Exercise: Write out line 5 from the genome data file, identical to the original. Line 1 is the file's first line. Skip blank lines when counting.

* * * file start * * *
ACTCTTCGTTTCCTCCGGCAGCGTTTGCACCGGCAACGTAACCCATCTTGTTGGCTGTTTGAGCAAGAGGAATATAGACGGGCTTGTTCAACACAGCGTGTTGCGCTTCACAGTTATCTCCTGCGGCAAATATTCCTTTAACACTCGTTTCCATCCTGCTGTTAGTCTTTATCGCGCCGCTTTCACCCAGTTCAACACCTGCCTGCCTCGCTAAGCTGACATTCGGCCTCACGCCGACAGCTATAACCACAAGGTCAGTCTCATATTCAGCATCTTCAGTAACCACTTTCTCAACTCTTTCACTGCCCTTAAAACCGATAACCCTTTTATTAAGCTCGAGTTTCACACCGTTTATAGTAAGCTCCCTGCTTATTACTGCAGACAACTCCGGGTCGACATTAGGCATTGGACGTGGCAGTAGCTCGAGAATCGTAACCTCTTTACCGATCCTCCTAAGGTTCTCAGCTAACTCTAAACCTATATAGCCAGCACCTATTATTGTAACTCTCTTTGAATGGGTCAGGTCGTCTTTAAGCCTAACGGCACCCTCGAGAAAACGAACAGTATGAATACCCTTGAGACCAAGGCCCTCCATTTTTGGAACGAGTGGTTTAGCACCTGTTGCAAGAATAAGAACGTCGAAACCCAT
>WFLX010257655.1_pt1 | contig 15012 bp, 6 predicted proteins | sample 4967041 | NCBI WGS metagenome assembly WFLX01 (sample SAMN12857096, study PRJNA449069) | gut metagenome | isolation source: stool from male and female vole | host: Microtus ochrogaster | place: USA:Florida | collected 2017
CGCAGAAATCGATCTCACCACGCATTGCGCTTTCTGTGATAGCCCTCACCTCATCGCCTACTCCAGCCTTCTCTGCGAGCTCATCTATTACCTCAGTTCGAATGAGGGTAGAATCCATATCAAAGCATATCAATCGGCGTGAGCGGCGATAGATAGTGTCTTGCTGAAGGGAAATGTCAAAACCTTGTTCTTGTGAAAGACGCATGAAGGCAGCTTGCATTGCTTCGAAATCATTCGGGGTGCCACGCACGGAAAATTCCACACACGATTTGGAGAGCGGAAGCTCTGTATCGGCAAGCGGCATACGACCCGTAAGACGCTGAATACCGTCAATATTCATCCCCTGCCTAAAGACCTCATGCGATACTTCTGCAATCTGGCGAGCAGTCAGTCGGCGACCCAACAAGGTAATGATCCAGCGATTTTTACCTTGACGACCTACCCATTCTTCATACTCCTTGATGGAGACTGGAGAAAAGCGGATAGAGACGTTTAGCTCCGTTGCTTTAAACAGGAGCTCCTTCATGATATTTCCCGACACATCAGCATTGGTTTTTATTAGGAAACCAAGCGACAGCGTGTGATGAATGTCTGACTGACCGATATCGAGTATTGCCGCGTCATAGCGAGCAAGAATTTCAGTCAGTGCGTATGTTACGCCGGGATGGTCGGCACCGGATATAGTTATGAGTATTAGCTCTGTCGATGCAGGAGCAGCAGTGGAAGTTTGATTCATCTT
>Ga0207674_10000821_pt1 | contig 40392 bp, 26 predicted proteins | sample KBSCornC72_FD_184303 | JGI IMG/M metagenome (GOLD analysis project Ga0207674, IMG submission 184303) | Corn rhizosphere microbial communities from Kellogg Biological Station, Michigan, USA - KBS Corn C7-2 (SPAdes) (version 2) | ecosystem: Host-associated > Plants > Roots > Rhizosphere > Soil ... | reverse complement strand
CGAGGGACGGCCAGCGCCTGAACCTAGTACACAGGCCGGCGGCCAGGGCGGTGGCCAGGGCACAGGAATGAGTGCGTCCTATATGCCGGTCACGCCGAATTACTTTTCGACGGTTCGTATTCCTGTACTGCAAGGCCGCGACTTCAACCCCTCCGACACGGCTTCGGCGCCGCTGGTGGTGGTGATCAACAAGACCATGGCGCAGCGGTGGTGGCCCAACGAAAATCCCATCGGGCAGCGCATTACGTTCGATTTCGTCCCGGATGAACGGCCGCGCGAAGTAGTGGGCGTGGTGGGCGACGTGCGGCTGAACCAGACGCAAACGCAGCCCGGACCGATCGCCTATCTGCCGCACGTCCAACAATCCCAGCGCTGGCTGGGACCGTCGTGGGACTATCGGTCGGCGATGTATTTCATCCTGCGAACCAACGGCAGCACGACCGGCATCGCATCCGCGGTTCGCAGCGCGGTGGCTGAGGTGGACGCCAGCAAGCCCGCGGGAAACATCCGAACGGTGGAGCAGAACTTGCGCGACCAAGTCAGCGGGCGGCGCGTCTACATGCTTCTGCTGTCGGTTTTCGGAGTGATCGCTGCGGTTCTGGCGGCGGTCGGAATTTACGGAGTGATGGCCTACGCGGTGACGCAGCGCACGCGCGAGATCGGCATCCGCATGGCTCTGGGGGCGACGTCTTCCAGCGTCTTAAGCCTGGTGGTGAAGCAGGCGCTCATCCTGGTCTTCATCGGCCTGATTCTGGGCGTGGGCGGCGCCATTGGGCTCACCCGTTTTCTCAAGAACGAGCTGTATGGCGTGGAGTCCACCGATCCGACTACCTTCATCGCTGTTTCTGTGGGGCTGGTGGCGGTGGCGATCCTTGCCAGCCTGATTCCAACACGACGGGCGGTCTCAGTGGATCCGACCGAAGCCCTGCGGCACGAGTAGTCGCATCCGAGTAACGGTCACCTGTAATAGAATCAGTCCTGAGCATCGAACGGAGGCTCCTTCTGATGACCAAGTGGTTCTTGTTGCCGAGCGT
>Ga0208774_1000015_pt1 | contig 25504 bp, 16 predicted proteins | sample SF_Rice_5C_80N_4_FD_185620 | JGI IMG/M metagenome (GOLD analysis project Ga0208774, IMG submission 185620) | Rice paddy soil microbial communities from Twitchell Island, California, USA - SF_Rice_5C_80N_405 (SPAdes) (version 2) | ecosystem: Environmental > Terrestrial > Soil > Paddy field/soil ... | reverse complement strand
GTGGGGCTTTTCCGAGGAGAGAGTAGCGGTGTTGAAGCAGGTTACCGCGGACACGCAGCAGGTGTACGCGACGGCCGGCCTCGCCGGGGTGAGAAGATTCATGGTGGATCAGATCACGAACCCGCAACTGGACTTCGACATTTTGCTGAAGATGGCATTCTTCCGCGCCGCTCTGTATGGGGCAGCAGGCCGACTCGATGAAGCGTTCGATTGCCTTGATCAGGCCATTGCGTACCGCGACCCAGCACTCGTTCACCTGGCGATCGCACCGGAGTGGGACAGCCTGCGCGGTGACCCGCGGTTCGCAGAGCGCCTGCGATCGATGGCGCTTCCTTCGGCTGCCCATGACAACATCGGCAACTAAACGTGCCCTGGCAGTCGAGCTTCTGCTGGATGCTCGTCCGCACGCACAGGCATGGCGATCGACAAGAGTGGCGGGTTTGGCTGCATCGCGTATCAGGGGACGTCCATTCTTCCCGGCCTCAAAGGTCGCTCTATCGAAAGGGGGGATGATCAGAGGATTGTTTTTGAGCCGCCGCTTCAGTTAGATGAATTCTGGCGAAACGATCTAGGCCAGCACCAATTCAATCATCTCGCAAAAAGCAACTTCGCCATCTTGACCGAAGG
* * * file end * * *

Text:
CGAGGGACGGCCAGCGCCTGAACCTAGTACACAGGCCGGCGGCCAGGGCGGTGGCCAGGGCACAGGAATGAGTGCGTCCTATATGCCGGTCACGCCGAATTACTTTTCGACGGTTCGTATTCCTGTACTGCAAGGCCGCGACTTCAACCCCTCCGACACGGCTTCGGCGCCGCTGGTGGTGGTGATCAACAAGACCATGGCGCAGCGGTGGTGGCCCAACGAAAATCCCATCGGGCAGCGCATTACGTTCGATTTCGTCCCGGATGAACGGCCGCGCGAAGTAGTGGGCGTGGTGGGCGACGTGCGGCTGAACCAGACGCAAACGCAGCCCGGACCGATCGCCTATCTGCCGCACGTCCAACAATCCCAGCGCTGGCTGGGACCGTCGTGGGACTATCGGTCGGCGATGTATTTCATCCTGCGAACCAACGGCAGCACGACCGGCATCGCATCCGCGGTTCGCAGCGCGGTGGCTGAGGTGGACGCCAGCAAGCCCGCGGGAAACATCCGAACGGTGGAGCAGAACTTGCGCGACCAAGTCAGCGGGCGGCGCGTCTACATGCTTCTGCTGTCGGTTTTCGGAGTGATCGCTGCGGTTCTGGCGGCGGTCGGAATTTACGGAGTGATGGCCTACGCGGTGACGCAGCGCACGCGCGAGATCGGCATCCGCATGGCTCTGGGGGCGACGTCTTCCAGCGTCTTAAGCCTGGTGGTGAAGCAGGCGCTCATCCTGGTCTTCATCGGCCTGATTCTGGGCGTGGGCGGCGCCATTGGGCTCACCCGTTTTCTCAAGAACGAGCTGTATGGCGTGGAGTCCACCGATCCGACTACCTTCATCGCTGTTTCTGTGGGGCTGGTGGCGGTGGCGATCCTTGCCAGCCTGATTCCAACACGACGGGCGGTCTCAGTGGATCCGACCGAAGCCCTGCGGCACGAGTAGTCGCATCCGAGTAACGGTCACCTGTAATAGAATCAGTCCTGAGCATCGAACGGAGGCTCCTTCTGATGACCAAGTGGTTCTTGTTGCCGAGCGT